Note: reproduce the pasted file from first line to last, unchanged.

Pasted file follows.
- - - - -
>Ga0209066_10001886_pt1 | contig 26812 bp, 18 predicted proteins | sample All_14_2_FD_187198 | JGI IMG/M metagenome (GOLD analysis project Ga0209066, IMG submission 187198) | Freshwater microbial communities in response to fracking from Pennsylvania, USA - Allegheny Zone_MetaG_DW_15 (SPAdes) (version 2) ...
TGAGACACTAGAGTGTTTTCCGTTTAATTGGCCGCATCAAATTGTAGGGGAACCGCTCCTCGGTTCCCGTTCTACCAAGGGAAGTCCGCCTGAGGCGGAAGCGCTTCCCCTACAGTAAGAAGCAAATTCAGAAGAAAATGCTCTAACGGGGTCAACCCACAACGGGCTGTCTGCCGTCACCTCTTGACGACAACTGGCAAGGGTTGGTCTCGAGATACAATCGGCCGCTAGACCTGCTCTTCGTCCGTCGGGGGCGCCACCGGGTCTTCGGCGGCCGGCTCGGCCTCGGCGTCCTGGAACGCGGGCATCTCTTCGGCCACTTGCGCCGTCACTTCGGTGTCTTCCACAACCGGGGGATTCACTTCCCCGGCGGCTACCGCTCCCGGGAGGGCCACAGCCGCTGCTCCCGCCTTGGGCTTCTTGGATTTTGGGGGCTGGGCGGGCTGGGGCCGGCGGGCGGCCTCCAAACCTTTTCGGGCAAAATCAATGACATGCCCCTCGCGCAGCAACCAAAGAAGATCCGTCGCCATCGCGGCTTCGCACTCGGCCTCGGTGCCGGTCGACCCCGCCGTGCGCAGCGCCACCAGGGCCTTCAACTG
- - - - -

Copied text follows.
>Ga0209066_10001886_pt1 | contig 26812 bp, 18 predicted proteins | sample All_14_2_FD_187198 | JGI IMG/M metagenome (GOLD analysis project Ga0209066, IMG submission 187198) | Freshwater microbial communities in response to fracking from Pennsylvania, USA - Allegheny Zone_MetaG_DW_15 (SPAdes) (version 2) ...
TGAGACACTAGAGTGTTTTCCGTTTAATTGGCCGCATCAAATTGTAGGGGAACCGCTCCTCGGTTCCCGTTCTACCAAGGGAAGTCCGCCTGAGGCGGAAGCGCTTCCCCTACAGTAAGAAGCAAATTCAGAAGAAAATGCTCTAACGGGGTCAACCCACAACGGGCTGTCTGCCGTCACCTCTTGACGACAACTGGCAAGGGTTGGTCTCGAGATACAATCGGCCGCTAGACCTGCTCTTCGTCCGTCGGGGGCGCCACCGGGTCTTCGGCGGCCGGCTCGGCCTCGGCGTCCTGGAACGCGGGCATCTCTTCGGCCACTTGCGCCGTCACTTCGGTGTCTTCCACAACCGGGGGATTCACTTCCCCGGCGGCTACCGCTCCCGGGAGGGCCACAGCCGCTGCTCCCGCCTTGGGCTTCTTGGATTTTGGGGGCTGGGCGGGCTGGGGCCGGCGGGCGGCCTCCAAACCTTTTCGGGCAAAATCAATGACATGCCCCTCGCGCAGCAACCAAAGAAGATCCGTCGCCATCGCGGCTTCGCACTCGGCCTCGGTGCCGGTCGACCCCGCCGTGCGCAGCGCCACCAGGGCCTTCAACTG